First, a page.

'Your Struggle Is Mine'
The organizers of the 3rd annual Knoxville Women’s March this Saturday say they are building a platform to empower others.
by jesse fox mayshark • January 15, 2019
participants in the first knoxville women's march on gay street, january 2017. (photo by compass)
When the third annual Knoxville Women’s March kicks off with a rally at 2:30 p.m. this Saturday at Chilhowee Park’s Midway on Magnolia Avenue, the three women most responsible for it will be there, but mostly behind the scenes.
Organizers turn a one-day event into a progressive network.
“A main focus of our push is to let others lead,” said Kimberly Peterson, who with Caroline Mann and Kendy Altizer is one of the unofficial board of directors of the Women’s March Coalition of East Tennessee. “Let those that are in the most affected communities lead. I can tell people about the struggles of African-American youth in inner-city environments or other things that go on in Knoxville, but I don’t face that personally. So we need to be getting behind those local community leaders and on a national level to stand in solidarity and say, what can we do to help?”
The first Knoxville Women’s March, galvanized by the election of President Donald Trump, drew an estimated 7,000 people to Market Square and the streets around it in January 2017. Last year, the second march attracted double that number.
Gathered for lunch at the Sunspot on Cumberland Avenue, the three organizers agreed that to build on that momentum, it will take a lot more than a trio of college-educated white women.
“We acknowledge that we have big mouths, we have a lot of privilege, we garner lots of crowds, and we can use that to create space for these folks so that they can have a voice too,” said Altizer, who is a doctoral student in anthropology at the University of Tennessee.
This year’s march will include more partner organizations, which will have tables to promote their causes and enlist volunteers. The gates at the Midway will open at 11 a.m., allowing several hours for the crowd to gather and talk to representatives from more than 25 local nonprofits and social justice advocacy groups. (There will also be food trucks on site.)
The program of speakers at the rally is also diverse, including: Sara Baker, a feminist activist who specializes in digital movement building; Claudia Caballero, executive director of Centro Hispano of East Tennessee; Renee Kesler, president of the Beck Cultural Exchange Center; and keynote speaker Renee Hoyos, who ran a spirited but unsuccessful campaign for Congress last year.
"I was privileged enough to be living my life and not have to worry about all the stuff going on. But then 2016 was a slap in the face.”– Caroline Mann, Women's March Coalition of East Tennessee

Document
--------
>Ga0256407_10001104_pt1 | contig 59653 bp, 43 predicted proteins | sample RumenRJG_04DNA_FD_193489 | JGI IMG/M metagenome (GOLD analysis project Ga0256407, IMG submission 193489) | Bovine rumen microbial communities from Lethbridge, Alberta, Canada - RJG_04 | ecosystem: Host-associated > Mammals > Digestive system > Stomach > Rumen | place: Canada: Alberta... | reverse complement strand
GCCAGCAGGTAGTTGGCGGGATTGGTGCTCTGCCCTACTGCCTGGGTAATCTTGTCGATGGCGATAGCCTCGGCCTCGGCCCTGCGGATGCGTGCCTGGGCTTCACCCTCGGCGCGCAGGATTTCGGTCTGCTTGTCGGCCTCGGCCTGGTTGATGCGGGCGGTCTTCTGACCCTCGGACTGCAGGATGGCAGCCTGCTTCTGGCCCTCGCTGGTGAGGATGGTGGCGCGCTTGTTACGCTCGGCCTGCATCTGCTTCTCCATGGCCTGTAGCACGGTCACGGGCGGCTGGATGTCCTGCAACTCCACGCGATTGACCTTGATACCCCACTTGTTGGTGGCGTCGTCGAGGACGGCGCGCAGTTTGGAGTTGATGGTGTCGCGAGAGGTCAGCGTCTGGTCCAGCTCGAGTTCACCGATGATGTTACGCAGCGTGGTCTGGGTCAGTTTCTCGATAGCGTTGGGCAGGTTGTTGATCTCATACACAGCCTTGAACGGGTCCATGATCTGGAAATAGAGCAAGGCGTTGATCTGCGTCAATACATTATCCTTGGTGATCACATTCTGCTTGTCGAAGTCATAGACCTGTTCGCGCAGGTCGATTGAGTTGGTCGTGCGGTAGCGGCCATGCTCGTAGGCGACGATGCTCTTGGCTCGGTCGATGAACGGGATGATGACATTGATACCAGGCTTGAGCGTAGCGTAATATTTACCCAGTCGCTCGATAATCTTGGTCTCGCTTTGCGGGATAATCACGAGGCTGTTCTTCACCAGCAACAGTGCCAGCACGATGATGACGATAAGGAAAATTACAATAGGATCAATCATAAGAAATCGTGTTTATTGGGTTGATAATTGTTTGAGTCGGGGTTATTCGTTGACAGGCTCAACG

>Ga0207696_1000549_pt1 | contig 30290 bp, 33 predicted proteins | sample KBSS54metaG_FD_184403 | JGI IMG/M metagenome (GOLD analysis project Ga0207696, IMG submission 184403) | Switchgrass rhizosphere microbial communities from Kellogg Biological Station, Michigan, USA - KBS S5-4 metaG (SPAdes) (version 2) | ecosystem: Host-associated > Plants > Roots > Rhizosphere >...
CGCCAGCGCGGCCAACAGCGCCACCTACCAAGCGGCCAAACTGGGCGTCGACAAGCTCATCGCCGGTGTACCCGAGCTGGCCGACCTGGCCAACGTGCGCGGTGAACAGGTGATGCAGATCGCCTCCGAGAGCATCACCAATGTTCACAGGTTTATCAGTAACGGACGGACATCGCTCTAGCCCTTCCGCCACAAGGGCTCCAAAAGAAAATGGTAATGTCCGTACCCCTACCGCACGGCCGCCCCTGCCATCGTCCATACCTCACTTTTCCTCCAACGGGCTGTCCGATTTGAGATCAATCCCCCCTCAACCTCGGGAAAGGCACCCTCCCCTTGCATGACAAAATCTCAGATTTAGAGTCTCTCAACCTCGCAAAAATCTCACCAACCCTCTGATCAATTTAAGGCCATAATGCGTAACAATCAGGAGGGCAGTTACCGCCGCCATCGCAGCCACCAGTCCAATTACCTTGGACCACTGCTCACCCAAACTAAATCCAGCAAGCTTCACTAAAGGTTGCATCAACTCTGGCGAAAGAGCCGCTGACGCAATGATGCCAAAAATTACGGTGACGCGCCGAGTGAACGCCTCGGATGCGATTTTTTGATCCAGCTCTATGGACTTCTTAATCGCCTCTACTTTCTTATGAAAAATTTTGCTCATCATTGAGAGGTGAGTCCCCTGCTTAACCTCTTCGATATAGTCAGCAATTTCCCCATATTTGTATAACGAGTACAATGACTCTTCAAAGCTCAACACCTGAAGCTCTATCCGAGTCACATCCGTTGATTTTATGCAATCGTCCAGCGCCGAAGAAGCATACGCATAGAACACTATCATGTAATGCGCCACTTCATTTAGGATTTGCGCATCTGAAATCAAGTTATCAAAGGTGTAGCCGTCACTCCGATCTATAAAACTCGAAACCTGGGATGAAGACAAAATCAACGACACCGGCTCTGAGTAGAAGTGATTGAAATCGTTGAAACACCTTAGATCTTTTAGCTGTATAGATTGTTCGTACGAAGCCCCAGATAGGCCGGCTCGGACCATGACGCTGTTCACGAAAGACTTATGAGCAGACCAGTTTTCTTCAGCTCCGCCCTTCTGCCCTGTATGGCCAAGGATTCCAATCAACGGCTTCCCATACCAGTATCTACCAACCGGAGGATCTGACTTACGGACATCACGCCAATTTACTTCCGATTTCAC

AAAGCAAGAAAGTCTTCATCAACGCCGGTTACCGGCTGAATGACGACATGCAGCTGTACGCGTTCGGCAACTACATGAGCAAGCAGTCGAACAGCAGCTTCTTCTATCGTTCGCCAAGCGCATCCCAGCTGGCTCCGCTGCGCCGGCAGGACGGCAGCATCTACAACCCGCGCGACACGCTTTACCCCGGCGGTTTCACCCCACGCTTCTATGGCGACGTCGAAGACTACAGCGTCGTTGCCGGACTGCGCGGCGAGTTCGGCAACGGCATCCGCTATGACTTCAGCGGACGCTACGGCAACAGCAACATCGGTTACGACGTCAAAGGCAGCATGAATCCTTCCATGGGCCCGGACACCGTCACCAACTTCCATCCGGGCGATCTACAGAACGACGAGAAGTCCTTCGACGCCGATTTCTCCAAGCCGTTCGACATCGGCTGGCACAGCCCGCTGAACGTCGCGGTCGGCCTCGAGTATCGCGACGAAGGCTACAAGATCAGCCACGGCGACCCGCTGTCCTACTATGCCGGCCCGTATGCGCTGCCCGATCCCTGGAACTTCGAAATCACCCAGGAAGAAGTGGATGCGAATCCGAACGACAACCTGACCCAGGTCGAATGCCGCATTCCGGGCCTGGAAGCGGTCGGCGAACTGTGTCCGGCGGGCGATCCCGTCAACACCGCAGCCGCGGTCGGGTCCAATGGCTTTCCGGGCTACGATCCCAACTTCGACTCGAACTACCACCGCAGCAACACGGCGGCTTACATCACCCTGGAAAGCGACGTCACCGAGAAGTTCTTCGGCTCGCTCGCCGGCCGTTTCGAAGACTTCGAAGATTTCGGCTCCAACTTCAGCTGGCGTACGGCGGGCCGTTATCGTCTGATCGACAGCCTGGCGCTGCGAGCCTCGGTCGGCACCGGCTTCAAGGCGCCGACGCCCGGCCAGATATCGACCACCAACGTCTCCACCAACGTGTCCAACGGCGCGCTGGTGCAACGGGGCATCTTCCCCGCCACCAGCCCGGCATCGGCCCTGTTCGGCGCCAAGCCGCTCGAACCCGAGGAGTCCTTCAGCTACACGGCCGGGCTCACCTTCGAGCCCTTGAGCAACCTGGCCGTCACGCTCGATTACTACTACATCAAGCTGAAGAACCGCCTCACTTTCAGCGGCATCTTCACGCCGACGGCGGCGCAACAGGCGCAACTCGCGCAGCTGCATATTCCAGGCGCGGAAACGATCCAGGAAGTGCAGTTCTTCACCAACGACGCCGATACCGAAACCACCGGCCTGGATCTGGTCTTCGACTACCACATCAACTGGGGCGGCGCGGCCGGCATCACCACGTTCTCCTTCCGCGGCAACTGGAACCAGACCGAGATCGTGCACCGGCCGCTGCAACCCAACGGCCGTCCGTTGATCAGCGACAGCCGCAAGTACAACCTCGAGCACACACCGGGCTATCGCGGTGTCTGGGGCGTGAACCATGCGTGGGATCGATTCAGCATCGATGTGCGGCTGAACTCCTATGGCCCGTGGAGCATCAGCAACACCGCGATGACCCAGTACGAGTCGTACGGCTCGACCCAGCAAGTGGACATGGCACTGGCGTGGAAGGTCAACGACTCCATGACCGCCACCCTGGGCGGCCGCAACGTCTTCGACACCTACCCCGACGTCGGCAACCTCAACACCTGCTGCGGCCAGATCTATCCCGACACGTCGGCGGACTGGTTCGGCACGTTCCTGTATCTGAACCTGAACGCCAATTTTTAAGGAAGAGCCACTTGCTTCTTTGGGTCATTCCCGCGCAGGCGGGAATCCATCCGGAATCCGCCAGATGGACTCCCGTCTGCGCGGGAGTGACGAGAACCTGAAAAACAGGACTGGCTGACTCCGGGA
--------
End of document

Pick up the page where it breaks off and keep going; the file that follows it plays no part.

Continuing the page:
Mann, who was one of the organizers of the first Knoxville Women’s March in 2017, said she hadn’t been an activist before the 2016 election. “I was privileged enough to be living my life and not have to worry about all the stuff going on,” she said. “But then 2016 was a slap in the face.”
Peterson and Altizer weren’t at that first march on Market Square -- they joined the nearly 500,000 people at the national march in Washington, D.C., who flooded the capital’s mall with pink pussyhats and protest signs. For all three, the day was both cathartic and energizing.
“I remember we were right near a Native American activist group,” said Peterson, who describes herself as the primary caregiver to a disabled child and three other children. “That was the thing that gave me goosebumps was, like, for the first time you’re really seeing everyone rally around. And I thought, this is where this movement is different -- you see the commonality that your fight, your struggle, is mine.”
Although not explicitly partisan, the march is decidedly progressive in its orientation. Several local elected officials attended last year, including Knoxville Mayor Madeline Rogero and the four women who won election to Knoxville City Council in 2017, but none were Republicans.
Mann, who works in the Office of Institutional Research and Assessment at UT, is in the current cohort of Emerge Tennessee, a training program for Democratic women who want to run for office. (Knoxville mayoral candidate Indya Kincannon was in last year’s class.) Although she hasn’t yet settled on an office to run for, Mann said she thinks the Women’s March can help serve as a rallying point and base of support for other progressive women looking to get involved.
“That’s where I personally want to put a lot of my focus, in building a progressive bench,” Mann said. “So that involves keeping people engaged, keeping people interested, educating them on the local issues, state issues, how do they get involved in parties and how do they get into office.”
The three women promise that this year’s event will be better organized than the first two, which succeeded despite cramped quarters and insufficient sound systems. Moving from downtown to Chilhowee Park will give them more room, plenty of parking and a march route through East Knoxville that will follow close on the heels of Saturday morning’s annual Race Against Racism.
The organizers expect an even bigger crowd than last year, 15,000 to 20,000. The march now seems embedded in the local calendar.
“I think what we’ve done,” Altizer said, “is kind of created a space where people feel empowered to come forward. And we’ve decided that there are a lot more of us than we thought there were.”